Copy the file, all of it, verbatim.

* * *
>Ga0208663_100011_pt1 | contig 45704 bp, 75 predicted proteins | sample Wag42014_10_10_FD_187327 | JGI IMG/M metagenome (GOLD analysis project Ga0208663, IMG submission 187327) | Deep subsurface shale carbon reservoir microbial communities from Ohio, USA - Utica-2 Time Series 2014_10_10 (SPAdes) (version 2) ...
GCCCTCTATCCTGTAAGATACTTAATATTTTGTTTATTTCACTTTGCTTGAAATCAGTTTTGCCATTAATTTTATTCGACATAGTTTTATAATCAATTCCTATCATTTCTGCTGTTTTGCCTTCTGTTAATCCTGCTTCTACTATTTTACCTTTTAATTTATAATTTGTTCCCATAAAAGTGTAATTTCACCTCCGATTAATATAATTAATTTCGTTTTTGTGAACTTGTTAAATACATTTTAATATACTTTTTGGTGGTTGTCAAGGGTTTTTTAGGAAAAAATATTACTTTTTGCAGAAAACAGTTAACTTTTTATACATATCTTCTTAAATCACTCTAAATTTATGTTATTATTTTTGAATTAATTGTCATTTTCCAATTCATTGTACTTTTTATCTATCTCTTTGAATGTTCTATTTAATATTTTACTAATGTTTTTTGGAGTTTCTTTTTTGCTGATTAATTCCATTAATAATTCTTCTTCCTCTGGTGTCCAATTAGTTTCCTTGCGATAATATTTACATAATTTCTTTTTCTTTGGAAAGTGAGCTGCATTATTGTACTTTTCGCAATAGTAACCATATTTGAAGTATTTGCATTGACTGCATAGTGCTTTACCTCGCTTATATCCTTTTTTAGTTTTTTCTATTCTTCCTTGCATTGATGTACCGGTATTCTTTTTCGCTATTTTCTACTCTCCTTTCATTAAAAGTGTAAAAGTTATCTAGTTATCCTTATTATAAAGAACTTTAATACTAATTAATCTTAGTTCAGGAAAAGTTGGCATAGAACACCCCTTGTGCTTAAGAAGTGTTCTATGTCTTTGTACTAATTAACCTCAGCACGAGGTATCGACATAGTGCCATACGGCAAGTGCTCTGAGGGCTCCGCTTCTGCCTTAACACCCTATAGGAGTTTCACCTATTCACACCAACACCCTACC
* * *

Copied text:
>Ga0208663_100011_pt1 | contig 45704 bp, 75 predicted proteins | sample Wag42014_10_10_FD_187327 | JGI IMG/M metagenome (GOLD analysis project Ga0208663, IMG submission 187327) | Deep subsurface shale carbon reservoir microbial communities from Ohio, USA - Utica-2 Time Series 2014_10_10 (SPAdes) (version 2) ...
GCCCTCTATCCTGTAAGATACTTAATATTTTGTTTATTTCACTTTGCTTGAAATCAGTTTTGCCATTAATTTTATTCGACATAGTTTTATAATCAATTCCTATCATTTCTGCTGTTTTGCCTTCTGTTAATCCTGCTTCTACTATTTTACCTTTTAATTTATAATTTGTTCCCATAAAAGTGTAATTTCACCTCCGATTAATATAATTAATTTCGTTTTTGTGAACTTGTTAAATACATTTTAATATACTTTTTGGTGGTTGTCAAGGGTTTTTTAGGAAAAAATATTACTTTTTGCAGAAAACAGTTAACTTTTTATACATATCTTCTTAAATCACTCTAAATTTATGTTATTATTTTTGAATTAATTGTCATTTTCCAATTCATTGTACTTTTTATCTATCTCTTTGAATGTTCTATTTAATATTTTACTAATGTTTTTTGGAGTTTCTTTTTTGCTGATTAATTCCATTAATAATTCTTCTTCCTCTGGTGTCCAATTAGTTTCCTTGCGATAATATTTACATAATTTCTTTTTCTTTGGAAAGTGAGCTGCATTATTGTACTTTTCGCAATAGTAACCATATTTGAAGTATTTGCATTGACTGCATAGTGCTTTACCTCGCTTATATCCTTTTTTAGTTTTTTCTATTCTTCCTTGCATTGATGTACCGGTATTCTTTTTCGCTATTTTCTACTCTCCTTTCATTAAAAGTGTAAAAGTTATCTAGTTATCCTTATTATAAAGAACTTTAATACTAATTAATCTTAGTTCAGGAAAAGTTGGCATAGAACACCCCTTGTGCTTAAGAAGTGTTCTATGTCTTTGTACTAATTAACCTCAGCACGAGGTATCGACATAGTGCCATACGGCAAGTGCTCTGAGGGCTCCGCTTCTGCCTTAACACCCTATAGGAGTTTCACCTATTCACACCAACACCCTACC